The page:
3 Steps to a Healthy Heart

Cardiology

Some cardiac problems, such as congenital heart disease, are structural defects that are present from birth, which can only be addressed by treatments such as interventional cardiology. However, a large percentage of heart disease is caused by lifestyle factors, which can be addressed through making behavioral changes. Here are a few easy tips to prevent this type of heart failure:

Move Your Body
Heart disease costs the United States over $32 billion in medical treatment, healthcare services, and missed days of work. Many of the treatments used to address heart failure, such as cardiac surgery, are employed to respond to heart problems that could have been prevented through lifestyle changes such as improved diet and exercise. For instance, research has shown that physical activity can drastically reduce the risk of heart disease in older adults, halving their chances of heart failure through exercise. This exercise need not be strenuous or lengthy; even 30 minutes a day of moderate physical activity such as walking, cleaning, or gardening can impact your cardiac health in profound ways. Making small changes in your physical lifestyle, such as taking the stairs instead of the elevator or biking to work, can dramatically reduce your risk for heart disease.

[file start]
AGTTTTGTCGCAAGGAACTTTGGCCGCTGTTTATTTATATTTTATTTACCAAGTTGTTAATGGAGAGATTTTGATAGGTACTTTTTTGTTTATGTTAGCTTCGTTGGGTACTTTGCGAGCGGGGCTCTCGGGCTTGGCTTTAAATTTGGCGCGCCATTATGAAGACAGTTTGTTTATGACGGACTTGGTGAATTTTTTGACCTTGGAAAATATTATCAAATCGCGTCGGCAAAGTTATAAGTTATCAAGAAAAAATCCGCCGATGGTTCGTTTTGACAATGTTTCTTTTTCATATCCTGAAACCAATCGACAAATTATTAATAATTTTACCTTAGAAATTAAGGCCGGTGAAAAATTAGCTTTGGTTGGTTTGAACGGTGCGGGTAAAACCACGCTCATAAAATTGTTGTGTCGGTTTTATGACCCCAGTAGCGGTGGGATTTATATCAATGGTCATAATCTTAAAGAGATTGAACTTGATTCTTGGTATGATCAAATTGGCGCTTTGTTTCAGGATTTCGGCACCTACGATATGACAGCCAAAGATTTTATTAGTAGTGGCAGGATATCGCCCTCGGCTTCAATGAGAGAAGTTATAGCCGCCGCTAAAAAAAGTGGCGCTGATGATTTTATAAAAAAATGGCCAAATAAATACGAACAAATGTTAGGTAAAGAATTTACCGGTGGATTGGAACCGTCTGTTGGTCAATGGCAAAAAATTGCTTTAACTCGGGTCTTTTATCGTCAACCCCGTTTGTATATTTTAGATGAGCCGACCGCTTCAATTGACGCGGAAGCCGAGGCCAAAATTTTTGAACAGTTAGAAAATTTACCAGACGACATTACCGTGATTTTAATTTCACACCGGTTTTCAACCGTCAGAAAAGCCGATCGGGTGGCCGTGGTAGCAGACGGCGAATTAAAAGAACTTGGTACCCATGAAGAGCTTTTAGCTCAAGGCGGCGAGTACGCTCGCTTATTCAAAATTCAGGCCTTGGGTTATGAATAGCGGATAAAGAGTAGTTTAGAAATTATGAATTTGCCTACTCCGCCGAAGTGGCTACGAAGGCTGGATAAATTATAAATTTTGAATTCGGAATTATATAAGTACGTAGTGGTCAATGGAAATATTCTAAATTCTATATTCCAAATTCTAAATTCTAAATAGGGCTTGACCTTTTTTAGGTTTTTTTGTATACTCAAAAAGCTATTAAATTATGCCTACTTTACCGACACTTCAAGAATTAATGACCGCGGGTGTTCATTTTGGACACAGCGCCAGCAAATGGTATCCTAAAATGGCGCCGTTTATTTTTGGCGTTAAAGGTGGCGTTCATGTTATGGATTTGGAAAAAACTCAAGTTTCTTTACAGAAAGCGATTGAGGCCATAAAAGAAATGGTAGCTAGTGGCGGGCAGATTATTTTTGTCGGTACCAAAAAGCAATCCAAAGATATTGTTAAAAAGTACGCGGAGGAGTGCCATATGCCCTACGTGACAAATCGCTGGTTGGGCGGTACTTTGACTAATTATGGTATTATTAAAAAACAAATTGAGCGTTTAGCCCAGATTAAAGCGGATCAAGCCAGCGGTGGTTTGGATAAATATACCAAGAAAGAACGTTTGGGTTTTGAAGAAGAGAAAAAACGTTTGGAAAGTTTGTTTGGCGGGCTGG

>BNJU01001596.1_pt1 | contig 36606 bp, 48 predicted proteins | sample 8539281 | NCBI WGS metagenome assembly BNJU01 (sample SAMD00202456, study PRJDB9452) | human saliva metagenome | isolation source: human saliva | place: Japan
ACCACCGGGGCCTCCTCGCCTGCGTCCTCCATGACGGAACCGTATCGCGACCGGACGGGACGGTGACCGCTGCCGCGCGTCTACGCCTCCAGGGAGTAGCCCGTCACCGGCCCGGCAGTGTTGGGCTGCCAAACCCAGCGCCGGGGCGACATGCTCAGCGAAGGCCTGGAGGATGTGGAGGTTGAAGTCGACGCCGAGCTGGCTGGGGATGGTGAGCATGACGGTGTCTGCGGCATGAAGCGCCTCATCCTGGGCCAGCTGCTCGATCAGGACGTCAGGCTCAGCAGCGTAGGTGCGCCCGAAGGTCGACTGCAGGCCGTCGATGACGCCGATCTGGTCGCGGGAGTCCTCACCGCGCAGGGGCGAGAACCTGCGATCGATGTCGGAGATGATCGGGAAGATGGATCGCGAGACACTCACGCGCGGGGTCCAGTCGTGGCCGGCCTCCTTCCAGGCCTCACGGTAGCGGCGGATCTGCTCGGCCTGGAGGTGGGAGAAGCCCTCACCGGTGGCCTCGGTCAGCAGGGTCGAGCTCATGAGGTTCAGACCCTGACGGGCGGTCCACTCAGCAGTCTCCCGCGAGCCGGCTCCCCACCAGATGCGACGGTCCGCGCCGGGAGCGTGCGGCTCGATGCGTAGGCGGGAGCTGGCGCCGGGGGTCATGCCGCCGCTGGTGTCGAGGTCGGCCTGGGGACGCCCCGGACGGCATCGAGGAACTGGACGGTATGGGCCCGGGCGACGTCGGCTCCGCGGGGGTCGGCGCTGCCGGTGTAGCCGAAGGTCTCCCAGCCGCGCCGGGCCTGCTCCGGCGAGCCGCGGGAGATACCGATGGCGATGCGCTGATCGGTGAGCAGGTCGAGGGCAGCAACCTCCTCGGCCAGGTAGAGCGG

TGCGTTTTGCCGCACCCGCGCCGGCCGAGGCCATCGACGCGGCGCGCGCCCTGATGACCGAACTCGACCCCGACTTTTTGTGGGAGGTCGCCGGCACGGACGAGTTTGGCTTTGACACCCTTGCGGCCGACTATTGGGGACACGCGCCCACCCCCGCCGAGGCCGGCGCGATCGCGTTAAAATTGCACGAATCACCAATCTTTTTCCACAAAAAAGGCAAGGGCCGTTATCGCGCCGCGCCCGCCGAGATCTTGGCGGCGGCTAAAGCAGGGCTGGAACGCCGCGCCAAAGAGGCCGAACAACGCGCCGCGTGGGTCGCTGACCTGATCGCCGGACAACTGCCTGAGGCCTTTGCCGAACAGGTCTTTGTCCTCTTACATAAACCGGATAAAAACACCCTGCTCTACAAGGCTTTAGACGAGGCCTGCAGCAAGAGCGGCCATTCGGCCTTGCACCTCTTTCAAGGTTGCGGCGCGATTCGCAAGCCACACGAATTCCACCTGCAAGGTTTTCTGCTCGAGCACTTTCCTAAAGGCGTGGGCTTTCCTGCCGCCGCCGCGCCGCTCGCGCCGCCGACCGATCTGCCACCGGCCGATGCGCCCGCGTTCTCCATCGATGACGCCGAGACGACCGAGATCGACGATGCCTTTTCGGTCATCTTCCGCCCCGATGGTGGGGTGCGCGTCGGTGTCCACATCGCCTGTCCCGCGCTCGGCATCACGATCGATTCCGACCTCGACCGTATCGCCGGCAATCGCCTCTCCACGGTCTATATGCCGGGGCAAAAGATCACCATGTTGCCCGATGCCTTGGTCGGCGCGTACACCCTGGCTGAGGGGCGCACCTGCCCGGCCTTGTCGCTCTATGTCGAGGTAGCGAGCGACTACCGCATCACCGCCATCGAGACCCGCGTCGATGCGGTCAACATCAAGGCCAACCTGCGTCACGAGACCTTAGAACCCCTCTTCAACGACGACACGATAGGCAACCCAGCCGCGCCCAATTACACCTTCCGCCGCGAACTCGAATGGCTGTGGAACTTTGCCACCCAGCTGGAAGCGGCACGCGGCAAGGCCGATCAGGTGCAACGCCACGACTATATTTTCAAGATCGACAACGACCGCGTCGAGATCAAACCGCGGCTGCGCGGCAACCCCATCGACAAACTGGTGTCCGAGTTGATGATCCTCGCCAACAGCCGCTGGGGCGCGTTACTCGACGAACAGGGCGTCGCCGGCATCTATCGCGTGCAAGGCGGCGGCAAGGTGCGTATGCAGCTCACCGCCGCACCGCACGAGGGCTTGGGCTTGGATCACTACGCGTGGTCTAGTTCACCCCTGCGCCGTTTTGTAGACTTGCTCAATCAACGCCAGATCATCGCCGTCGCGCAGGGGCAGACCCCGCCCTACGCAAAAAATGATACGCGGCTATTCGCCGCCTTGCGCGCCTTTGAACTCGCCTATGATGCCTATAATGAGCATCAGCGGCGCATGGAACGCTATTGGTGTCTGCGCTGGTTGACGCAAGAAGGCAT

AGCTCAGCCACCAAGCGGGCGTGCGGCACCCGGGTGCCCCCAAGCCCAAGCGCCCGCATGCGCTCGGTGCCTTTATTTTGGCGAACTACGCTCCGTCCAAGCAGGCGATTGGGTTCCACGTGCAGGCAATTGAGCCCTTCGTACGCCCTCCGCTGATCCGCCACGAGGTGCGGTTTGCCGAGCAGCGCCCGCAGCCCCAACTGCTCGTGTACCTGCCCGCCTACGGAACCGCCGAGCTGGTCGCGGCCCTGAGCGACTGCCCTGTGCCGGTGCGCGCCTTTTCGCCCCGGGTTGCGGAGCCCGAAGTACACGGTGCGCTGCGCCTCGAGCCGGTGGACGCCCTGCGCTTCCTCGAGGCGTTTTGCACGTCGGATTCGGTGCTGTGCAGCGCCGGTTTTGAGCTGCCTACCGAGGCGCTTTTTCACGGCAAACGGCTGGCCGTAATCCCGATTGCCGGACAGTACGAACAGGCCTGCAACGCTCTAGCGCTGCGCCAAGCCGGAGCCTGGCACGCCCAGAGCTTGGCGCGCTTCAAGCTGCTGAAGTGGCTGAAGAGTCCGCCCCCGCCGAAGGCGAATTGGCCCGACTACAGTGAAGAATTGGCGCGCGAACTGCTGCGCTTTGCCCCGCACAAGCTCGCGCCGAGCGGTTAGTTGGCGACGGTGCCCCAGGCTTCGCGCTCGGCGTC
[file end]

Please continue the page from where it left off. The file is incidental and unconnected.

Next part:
Reduce Your Sodium Intake
High levels of salt in your diet can be a significant contributing factor to heart disease. Too much sodium causes your body to retain fluid in various tissues, and this fluid retention can lead to high blood pressure, one of the leading causes of heart failure. In fact, many treatment plans commonly prescribed by a heart specialist include reducing sodium levels in your diet. Since most commercially produced foods today already have quite a lot of sodium added to them as a flavor enhancer and a preservative, adding extra salt to your diet through snacks like potato chips, salty pretzels, and french fries can cause your sodium levels to skyrocket. Try replacing salty snacks with crunchy vegetables or low-sodium popcorn in order to prevent this excessive intake.

Clear Your Mind
That’s right, meditation can help prevent heart disease! Stress is one of the number one contributing factors to cardiac disease, as it can cause hypertension, blood clots, and hormonal imbalances, all of which can lead to heart failure. Many Americans have high-stress jobs that occupy a lot of their time and mental energy, and the accumulation of this stress over time can take a heavy toll on the body, particularly the heart. Combat the pressure of this daily stress by taking short breaks throughout the day to meditate and clear the mind, and your heart will thank you later!

Though heart disease is common in the United States, it is largely preventable through simple lifestyle changes. Following these easy tips can increase your longevity, decrease your medical bills, and improve your overall quality of life.

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